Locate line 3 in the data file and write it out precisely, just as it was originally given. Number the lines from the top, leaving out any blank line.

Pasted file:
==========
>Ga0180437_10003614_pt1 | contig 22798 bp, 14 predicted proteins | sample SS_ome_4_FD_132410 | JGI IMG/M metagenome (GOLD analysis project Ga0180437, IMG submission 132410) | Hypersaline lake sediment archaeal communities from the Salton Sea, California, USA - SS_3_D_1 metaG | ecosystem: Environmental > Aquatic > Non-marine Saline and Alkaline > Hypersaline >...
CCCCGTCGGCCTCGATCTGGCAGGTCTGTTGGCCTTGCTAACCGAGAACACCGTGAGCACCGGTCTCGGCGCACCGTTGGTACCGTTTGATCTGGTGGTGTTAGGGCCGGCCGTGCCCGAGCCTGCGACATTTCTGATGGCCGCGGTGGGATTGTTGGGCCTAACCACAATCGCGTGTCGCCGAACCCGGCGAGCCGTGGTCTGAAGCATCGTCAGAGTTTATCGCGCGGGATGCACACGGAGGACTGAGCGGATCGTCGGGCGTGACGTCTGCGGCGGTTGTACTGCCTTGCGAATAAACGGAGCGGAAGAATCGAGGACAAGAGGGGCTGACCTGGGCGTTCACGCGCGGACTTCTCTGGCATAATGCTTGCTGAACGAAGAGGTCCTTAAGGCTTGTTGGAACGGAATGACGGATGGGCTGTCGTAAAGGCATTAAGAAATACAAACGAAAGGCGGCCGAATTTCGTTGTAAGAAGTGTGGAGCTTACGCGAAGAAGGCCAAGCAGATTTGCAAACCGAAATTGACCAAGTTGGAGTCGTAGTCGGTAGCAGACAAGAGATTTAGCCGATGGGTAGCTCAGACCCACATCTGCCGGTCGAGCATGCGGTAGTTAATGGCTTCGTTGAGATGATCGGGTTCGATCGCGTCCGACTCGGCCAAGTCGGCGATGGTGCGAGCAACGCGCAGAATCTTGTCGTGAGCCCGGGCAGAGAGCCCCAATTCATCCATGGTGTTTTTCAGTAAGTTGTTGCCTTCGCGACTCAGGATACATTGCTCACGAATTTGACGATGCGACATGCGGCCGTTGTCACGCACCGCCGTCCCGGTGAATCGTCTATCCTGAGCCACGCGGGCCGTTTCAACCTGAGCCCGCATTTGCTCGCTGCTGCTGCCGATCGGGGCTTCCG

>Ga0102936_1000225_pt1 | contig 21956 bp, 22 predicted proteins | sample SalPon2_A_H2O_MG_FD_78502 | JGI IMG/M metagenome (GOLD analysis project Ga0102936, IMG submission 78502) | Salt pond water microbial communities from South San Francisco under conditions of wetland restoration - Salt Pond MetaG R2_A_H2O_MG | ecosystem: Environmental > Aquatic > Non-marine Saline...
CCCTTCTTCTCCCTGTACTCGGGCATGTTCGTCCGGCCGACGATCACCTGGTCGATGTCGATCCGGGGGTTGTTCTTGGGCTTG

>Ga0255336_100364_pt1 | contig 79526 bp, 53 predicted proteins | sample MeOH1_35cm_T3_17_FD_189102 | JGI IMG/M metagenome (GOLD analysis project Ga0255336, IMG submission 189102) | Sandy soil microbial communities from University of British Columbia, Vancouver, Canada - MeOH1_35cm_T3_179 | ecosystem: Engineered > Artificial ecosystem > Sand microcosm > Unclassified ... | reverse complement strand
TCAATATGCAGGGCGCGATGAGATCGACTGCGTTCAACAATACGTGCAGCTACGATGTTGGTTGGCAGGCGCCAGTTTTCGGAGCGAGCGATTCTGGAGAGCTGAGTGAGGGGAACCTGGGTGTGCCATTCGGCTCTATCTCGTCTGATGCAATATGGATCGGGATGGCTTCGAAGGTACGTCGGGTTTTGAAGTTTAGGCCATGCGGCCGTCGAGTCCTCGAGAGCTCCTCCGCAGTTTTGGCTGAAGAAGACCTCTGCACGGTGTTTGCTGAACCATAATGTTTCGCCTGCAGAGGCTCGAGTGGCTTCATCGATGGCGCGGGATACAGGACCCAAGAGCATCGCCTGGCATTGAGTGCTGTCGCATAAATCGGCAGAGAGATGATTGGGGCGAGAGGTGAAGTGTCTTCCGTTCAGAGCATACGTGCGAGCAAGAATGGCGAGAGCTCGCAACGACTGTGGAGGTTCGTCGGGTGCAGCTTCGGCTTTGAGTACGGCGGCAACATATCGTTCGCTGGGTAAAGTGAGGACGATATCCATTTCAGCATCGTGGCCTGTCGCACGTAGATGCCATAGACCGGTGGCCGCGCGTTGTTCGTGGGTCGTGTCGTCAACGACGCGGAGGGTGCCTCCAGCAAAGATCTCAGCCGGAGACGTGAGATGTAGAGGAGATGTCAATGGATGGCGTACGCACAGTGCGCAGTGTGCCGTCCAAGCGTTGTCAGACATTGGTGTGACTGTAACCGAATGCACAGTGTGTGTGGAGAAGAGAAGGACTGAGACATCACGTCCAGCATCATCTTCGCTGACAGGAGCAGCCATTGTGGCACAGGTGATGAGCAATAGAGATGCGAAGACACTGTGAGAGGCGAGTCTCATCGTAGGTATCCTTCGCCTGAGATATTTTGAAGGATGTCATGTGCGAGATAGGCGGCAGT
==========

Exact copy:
>Ga0102936_1000225_pt1 | contig 21956 bp, 22 predicted proteins | sample SalPon2_A_H2O_MG_FD_78502 | JGI IMG/M metagenome (GOLD analysis project Ga0102936, IMG submission 78502) | Salt pond water microbial communities from South San Francisco under conditions of wetland restoration - Salt Pond MetaG R2_A_H2O_MG | ecosystem: Environmental > Aquatic > Non-marine Saline...